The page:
Berlin is one of my favorite cities for so many reasons: a vibrant technology and start-up community, great people, and so much more, so it's not surprising that I had a great time at Puppet Camp Berlin. We even had customized stair lights in purple, just for us! A huge thank you to the crew at Netways, who have been doing an amazing job of organizing and sponsoring the Puppet Camps in Germany, including the one in Berlin! A big thank you to elasticsearch for sponsoring, too!
Photo credit: Briana de Jong
The day started with Andy Parker's Puppet keynote presentation, which provided the background information about Puppet and related technologies about which the rest of the day's discussions were based. He talked about why we need configuration management, all of the various technologies that come together to make Puppet and Puppet Enterprise, and where to go to learn more.
Ger Apeldoorn was up next with a talk about manageable Puppet infrastructure. He provided details about a complete Puppet workflow that has evolved over the years he's been using Puppet.
As a way to help people use and write better Puppet modules, we had Martin Alfke talk about rewriting modules the smart way. While writing great modules is important, Martin also talked about how to evaluate existing modules and collaborate with other community members.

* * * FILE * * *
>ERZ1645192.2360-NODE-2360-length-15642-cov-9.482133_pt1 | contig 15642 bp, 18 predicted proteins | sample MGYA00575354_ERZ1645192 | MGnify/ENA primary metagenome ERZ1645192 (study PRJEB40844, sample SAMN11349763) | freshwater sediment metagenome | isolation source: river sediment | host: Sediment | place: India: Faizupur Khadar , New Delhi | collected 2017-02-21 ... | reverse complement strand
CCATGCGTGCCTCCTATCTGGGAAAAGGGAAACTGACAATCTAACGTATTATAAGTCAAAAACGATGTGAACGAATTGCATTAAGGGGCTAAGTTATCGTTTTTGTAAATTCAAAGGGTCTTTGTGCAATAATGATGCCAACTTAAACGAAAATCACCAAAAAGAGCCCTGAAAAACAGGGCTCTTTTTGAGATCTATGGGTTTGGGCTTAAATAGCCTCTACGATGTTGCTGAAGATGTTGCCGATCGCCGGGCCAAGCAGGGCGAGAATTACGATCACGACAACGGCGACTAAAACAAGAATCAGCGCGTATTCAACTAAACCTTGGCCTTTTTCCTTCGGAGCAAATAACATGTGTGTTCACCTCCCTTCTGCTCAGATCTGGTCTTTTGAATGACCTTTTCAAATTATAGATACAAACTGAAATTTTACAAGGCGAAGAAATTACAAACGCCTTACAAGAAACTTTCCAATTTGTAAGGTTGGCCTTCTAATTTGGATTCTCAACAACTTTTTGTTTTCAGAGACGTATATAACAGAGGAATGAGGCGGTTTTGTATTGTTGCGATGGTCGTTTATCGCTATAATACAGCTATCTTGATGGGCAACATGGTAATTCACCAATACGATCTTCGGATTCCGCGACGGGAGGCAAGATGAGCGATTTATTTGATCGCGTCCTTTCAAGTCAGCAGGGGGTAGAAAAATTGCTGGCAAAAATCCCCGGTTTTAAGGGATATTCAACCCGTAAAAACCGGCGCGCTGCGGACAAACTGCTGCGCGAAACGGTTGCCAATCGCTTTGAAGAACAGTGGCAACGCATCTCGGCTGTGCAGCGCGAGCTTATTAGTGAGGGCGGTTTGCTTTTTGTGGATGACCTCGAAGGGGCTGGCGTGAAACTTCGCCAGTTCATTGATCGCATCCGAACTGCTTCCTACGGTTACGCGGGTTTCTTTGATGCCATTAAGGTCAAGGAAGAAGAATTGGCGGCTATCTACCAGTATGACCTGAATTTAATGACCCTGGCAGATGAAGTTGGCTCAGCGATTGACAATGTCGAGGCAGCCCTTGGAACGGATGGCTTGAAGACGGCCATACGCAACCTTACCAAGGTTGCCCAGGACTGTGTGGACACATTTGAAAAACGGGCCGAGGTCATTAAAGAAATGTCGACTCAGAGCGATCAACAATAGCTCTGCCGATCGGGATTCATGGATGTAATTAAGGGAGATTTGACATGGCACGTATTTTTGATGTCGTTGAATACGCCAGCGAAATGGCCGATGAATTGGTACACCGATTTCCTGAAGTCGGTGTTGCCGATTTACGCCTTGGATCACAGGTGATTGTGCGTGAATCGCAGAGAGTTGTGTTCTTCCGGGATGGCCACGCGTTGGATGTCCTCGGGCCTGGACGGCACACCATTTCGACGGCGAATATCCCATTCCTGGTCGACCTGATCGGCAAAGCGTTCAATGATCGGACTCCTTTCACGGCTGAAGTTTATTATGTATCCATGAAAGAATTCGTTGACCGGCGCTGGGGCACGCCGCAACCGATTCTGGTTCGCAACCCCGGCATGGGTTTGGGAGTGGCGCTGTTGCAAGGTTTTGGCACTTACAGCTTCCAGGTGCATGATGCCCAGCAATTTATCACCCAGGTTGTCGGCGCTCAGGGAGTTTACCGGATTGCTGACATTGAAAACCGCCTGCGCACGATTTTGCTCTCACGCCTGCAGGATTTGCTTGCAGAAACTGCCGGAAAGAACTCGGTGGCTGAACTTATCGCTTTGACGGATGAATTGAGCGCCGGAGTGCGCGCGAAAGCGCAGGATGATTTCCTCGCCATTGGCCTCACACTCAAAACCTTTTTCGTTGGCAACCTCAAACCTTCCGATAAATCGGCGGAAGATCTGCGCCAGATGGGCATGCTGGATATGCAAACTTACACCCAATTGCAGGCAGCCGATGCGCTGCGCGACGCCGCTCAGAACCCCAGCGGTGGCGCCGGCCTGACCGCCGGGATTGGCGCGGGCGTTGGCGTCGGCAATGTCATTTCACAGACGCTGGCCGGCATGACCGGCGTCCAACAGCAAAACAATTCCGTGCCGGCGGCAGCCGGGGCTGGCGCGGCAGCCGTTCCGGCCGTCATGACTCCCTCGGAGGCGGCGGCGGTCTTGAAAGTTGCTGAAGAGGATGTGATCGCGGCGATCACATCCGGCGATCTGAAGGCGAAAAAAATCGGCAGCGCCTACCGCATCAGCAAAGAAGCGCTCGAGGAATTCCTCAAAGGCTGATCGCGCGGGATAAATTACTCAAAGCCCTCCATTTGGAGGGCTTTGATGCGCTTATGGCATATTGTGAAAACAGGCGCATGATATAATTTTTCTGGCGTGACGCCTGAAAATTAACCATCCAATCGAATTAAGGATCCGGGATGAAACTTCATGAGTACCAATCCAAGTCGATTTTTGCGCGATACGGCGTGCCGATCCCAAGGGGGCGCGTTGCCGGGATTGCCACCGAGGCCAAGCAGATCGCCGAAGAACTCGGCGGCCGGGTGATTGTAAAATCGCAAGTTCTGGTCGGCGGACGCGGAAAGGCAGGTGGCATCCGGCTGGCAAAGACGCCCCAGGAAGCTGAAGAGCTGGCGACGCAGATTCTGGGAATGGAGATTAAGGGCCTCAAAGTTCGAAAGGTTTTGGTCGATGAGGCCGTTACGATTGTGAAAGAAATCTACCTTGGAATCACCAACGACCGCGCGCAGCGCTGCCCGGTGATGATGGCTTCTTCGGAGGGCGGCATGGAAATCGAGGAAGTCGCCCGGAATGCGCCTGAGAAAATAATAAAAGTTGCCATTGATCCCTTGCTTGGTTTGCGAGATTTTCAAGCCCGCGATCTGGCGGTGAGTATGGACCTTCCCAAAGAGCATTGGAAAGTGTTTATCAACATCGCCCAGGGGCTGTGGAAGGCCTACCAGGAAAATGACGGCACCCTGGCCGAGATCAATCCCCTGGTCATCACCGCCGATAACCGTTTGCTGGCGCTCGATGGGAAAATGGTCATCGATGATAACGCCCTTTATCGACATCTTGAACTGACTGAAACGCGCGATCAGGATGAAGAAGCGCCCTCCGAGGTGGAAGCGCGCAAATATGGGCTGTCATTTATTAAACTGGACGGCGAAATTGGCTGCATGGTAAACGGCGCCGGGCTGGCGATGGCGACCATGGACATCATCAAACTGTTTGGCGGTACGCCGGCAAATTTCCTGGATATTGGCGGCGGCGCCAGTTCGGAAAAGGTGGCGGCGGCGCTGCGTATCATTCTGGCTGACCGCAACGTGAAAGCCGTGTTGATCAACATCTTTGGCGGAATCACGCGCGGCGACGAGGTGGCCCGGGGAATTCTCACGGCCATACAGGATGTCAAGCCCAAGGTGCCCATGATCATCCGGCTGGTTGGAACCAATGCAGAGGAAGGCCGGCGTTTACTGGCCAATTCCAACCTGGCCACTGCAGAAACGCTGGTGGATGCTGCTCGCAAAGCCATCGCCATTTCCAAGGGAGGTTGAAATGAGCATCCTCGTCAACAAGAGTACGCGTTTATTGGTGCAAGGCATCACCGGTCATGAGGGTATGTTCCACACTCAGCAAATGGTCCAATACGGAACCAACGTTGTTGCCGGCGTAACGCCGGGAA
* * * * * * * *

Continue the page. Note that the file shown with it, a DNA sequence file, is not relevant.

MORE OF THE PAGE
There are always new ways to improve how you monitor your infrastructure and use data to better understand your environment, and Jos Boumans from Krux talked about how to measure everything: a million metrics per second with minimal developer overhead. Krux manages massive amounts of data, and uses Puppet to manage its infrastructure.
Felix Frank from MPeXnetworks gave a great presentation about the many mistakes that people make with Puppet, and how to avoid some of the more common ones. I heard several people mention how good it was to hear that other people make mistakes with Puppet, too!
The talk about porting Puppet to OpenBSD by Jasper Lievisse Adriaanse of m:tier was a very interesting approach to showing ways of making your code more portable for operating systems that you don't regularly use.
Craig Dunn's talk on advanced Puppet design showed examples of design paradigms, such as roles and profiles that can help solve common challenges while resulting in clean, readable and manageable code.
Our closing keynote had Jordan Sissel talking about doing more awesome things with Puppet. These awesome things included improving service resource type usage with pleaserun, using more package resource types with fpm, and debugging puppet with elasticsearch, logstash and Kibana.
Photo credit: Briana de Jong
Near the end of the day, Steven Thwaites walked us through some Puppet demos to give real-world examples of using Puppet. Throughout the day, we held Puppet certification tests, so we finished the day with some newly certified people, which was a lovely bonus to an already amazing event.
If you missed this one, you can get links to the presentations and view materials from other past Puppet Camps by visiting the Previous Puppet Camps section of the Puppet Camp page.
If you are interested in attending a future Puppet Camp, there are more upcoming camps in a variety of cities, with more to be scheduled soon. We have Puppet Camp Dusseldorf coming up on October 16, during the week of LinuxCon Europe. We’ll look forward to seeing you there!